• The second way is retaining customers by ensuring they don’t perceive they’d be better off with a competitors solution or no solution at all.

Financial and human capital is allocated towards value growth initiatives and value preservation activities.

#3 What is the strategy?

The strategy must describe what is, how value is being created and preserved.

  • The customers, and their perceived urgent problems and needs for which they are willing able to spend money to address. How many of these customers are there?
  • How do customers perceive the competition?
  • Where is the financial and human resource capital being deployed?
  • What are the specific growth initiatives? What is the expected impact on customers and their spending?  What is the economic profit expected from each initiative?  Who within the company is accountable for: the changes in customer behaviour and the economic profit?
  • What capital and human resources are devoted to customer retention? What customer perceived weaknesses would be addressed? How was it validated that these perceived weaknesses would change customer buying behaviour? E.g. My wife and I own Apple iPhones which are expensive.  But that is not a competitive weakness.  We’re not going to buy a $100 Android phone.
  • What are the future scenarios? It is impossible to predict the future, therefore what is the company’s approach for being successful in a variety of emerging future scenarios?

#4 What are the industry dynamics?

First look at the historical trends leading up to the current situation:

  • How have customer problems and needs changed?
  • How has customer perception of your company changed relative to the competition over the years? What have competitors done to change this perception?
  • How has the ways in which customers interact with your company changed?
  • What new entrants have come in? Startups? Major players from adjacent markets?
  • How have market sizes changed? i.e. the number of customers?
  • How has the competition changed in terms of Mergers & Acquisitions or exits?
  • Why have competitors failed?
  • How have your benchmarking comparisons changed?

Then look at the external trends

It is impossible to predict the future, therefore you must consider scenarios, not just a single forecast.

  • What are the trends? Technology, Demographics? Economic? Regulatory?  Public expectations of company behaviour?  Political? Talent availability?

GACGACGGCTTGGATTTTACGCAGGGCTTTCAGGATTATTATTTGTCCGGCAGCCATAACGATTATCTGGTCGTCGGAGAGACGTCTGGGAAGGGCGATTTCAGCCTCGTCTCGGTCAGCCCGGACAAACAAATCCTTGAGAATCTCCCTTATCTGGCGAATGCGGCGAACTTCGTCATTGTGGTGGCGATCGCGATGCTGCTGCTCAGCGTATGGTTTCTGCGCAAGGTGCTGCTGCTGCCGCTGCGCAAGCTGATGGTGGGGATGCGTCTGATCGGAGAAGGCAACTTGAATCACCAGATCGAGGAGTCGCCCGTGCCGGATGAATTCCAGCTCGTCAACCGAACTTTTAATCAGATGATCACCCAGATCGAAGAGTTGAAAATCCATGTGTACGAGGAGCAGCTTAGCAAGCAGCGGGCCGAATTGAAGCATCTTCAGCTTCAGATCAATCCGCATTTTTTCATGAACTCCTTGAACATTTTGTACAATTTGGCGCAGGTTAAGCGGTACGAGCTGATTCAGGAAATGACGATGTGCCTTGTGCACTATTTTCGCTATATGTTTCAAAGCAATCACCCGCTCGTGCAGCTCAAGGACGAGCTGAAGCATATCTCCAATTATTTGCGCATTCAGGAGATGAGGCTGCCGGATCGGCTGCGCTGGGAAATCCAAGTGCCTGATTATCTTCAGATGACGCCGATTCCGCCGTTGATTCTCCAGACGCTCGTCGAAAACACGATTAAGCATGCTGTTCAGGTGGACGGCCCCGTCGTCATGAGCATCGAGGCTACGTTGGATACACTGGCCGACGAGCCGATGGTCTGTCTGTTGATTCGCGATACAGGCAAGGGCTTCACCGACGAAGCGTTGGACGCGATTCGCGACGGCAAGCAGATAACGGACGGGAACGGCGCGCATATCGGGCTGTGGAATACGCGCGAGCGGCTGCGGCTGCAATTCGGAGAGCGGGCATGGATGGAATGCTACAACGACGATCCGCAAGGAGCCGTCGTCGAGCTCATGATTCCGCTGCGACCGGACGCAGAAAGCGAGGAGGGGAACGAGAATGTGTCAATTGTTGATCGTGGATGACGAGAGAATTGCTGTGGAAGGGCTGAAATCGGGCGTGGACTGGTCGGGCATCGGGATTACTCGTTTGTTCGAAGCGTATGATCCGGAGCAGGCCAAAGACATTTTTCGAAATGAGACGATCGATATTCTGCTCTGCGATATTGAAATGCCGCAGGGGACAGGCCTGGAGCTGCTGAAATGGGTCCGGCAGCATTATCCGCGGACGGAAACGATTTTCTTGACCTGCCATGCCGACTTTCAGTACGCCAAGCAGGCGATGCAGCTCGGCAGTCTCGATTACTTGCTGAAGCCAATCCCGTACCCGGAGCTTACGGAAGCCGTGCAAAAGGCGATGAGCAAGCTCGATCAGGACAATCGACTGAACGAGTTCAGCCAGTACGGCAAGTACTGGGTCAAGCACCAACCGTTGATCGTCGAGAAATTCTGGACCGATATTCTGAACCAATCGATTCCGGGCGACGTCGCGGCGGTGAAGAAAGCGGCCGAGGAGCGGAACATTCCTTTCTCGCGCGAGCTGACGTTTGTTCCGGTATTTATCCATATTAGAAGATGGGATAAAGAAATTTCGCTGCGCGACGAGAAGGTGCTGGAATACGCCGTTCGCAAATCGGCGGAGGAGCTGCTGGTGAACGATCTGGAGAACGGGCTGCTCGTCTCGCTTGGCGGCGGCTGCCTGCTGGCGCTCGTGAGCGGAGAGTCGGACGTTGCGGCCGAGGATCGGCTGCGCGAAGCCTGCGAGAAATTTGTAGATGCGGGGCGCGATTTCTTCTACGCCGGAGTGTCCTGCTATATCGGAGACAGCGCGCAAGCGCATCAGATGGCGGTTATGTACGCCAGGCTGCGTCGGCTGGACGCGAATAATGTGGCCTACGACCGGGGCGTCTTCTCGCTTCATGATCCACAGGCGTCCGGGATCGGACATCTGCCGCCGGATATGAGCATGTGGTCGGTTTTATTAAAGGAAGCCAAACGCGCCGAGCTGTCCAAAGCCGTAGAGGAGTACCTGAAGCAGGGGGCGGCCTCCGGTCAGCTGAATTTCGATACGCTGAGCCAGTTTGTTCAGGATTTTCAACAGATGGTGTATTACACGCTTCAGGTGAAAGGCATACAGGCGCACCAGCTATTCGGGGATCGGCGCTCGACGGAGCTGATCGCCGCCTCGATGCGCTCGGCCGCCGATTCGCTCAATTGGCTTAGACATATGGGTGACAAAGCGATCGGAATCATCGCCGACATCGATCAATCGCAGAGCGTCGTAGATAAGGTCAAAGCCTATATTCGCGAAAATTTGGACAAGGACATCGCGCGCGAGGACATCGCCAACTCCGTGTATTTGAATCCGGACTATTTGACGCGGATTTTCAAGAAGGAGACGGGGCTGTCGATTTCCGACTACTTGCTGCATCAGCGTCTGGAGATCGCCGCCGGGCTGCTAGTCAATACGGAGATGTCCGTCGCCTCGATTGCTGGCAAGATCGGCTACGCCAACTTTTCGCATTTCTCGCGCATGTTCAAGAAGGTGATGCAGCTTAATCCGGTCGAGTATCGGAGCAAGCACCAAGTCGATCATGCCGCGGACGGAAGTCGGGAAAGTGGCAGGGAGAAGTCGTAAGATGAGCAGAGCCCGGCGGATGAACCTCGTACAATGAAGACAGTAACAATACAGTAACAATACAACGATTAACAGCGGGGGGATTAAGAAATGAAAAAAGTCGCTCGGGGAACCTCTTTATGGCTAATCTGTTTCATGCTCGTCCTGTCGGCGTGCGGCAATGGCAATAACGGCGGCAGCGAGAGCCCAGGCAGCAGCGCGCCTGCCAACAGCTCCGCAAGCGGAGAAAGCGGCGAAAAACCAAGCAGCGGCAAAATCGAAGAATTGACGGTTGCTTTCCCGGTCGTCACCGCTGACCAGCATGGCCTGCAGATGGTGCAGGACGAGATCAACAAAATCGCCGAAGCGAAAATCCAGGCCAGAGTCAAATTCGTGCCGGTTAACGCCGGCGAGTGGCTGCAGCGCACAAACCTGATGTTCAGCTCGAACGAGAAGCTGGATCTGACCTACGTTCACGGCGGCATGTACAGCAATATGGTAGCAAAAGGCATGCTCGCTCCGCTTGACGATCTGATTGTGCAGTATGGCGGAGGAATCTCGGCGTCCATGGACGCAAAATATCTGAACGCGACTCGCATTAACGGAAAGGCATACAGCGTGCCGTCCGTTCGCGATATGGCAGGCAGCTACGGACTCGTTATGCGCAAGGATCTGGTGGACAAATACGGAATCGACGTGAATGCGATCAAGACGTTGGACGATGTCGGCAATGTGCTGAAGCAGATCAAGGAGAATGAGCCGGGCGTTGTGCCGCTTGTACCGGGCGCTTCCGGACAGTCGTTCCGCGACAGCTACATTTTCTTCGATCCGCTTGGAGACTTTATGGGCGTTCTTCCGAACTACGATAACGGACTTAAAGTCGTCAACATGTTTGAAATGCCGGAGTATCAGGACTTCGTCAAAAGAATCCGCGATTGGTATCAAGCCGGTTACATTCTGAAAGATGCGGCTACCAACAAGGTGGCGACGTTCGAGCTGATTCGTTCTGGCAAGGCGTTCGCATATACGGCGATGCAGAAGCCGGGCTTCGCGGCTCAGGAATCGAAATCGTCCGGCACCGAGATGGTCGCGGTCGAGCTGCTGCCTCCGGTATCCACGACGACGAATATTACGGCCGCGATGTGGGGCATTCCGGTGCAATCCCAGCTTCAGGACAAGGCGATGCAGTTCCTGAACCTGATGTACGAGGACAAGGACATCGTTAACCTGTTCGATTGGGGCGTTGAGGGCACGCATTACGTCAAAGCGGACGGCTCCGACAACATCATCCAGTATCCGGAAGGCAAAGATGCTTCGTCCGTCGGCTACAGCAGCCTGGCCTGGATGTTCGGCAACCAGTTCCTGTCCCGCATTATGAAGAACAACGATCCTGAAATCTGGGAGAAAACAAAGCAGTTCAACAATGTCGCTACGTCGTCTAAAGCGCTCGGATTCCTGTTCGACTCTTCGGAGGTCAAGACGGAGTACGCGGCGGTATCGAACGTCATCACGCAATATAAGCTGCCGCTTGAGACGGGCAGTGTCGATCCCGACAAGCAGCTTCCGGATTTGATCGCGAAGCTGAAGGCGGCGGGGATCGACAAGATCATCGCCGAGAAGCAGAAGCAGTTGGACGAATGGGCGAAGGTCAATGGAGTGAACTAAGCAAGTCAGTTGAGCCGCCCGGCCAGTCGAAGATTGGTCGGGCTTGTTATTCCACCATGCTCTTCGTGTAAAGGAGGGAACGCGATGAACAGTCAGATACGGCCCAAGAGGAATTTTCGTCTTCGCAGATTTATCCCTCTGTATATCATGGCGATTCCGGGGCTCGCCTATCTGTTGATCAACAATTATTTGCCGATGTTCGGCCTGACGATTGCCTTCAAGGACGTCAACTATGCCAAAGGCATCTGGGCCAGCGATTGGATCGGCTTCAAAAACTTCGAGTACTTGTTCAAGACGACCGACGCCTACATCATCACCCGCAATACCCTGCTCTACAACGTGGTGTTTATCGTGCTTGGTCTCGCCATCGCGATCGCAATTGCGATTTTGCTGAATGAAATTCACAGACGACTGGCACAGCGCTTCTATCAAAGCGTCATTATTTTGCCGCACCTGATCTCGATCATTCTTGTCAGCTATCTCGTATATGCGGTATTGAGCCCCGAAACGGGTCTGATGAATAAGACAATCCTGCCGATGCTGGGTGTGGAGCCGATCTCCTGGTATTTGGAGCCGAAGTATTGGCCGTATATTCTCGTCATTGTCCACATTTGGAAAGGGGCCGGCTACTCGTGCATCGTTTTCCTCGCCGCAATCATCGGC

• What are the implications of these trends? What will be the future problems and needs customers will be willing and able to spend money to address? How will customers expect to interact with your company? (I.e. how will the customer experience change)? How big will the market be? (i.e. how many customers?). Who will be the new competitors (i.e. startups, new entrants)? How will existing competitors respond?  What will be the M&A activity? How should you perform in your future benchmarking?

Your next steps

  • Build a list of questions, relevant to your situation, using the above questions as a starter.
  • Review your strategic plan including the supporting appendices.
  • What are the facts? What are the unvalidated assumptions?
  • What are the long-term implications of your findings?
  • What changes are need to your planning, monitoring, and risk management processes?


1 “Corporate Boards need a facelift”, Eric Kutcher, (McKinsey Partner) McKinsey website, May 4, 2018


2 Chris Bradley, Martin Hirt, and Sven Smit, “Strategy to beat the odds”, McKinsey Quarterly February 2018, https://www.mckinsey.com/business-functions/strategy-and-corporate-finance/our-insights/strategy-to-beat-the-odds

3 “Profit from the Core” by Chris Zook. 1,800 companies in seven countries with sales in excess of $500 million analyzed.  Criteria were: 5.5% after inflation sales growth; 5.5% real earnings growth; total shareholder returns exceed cost of capital.

4 Christoph Loos, CEO Hilti Group, Swiss AmCham Luncheon, September 1, 2015.  Analysis based on about 2,000 public companies in 2002 with revenues greater than $500 million.  Sustainable value creation defined as: real revenue growth exceeding 5.5% per year, real profit growth exceeding 5.5% per year, and earning cost of capital.

5 https://www.csisoftware.com/docs/default-source/investor-relations/presidents-letter/presidents-letter-april-2018-final.pdf

6 “Creative Destruction – why companies that are built to last, underperform the market”, by Richard Foster & Sarah Kaplan

7 “Unstoppable” by Chris Zook, 2007, page 7

8 “2018 Longevity Report” by Innosight Consulting

9 “Corporate Longevity”, Credit Suisse, February 7, 2017

10 “The founders mentality”, by Chris Zook and James Allen, 2016

Further reading:

Do you understand your customers?


Traditional strategic planning dooms companies to failure.